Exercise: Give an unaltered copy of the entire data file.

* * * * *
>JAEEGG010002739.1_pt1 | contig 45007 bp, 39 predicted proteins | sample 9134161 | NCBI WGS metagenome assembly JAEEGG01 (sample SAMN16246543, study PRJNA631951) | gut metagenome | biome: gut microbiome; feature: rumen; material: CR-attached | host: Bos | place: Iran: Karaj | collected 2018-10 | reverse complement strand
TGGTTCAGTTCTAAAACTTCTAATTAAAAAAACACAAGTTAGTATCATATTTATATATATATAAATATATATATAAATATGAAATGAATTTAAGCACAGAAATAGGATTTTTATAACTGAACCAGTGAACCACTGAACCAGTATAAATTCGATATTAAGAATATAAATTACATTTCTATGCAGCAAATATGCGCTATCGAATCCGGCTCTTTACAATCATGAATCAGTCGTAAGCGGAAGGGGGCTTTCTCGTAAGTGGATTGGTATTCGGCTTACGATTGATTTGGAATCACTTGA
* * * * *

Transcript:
>JAEEGG010002739.1_pt1 | contig 45007 bp, 39 predicted proteins | sample 9134161 | NCBI WGS metagenome assembly JAEEGG01 (sample SAMN16246543, study PRJNA631951) | gut metagenome | biome: gut microbiome; feature: rumen; material: CR-attached | host: Bos | place: Iran: Karaj | collected 2018-10 | reverse complement strand
TGGTTCAGTTCTAAAACTTCTAATTAAAAAAACACAAGTTAGTATCATATTTATATATATATAAATATATATATAAATATGAAATGAATTTAAGCACAGAAATAGGATTTTTATAACTGAACCAGTGAACCACTGAACCAGTATAAATTCGATATTAAGAATATAAATTACATTTCTATGCAGCAAATATGCGCTATCGAATCCGGCTCTTTACAATCATGAATCAGTCGTAAGCGGAAGGGGGCTTTCTCGTAAGTGGATTGGTATTCGGCTTACGATTGATTTGGAATCACTTGA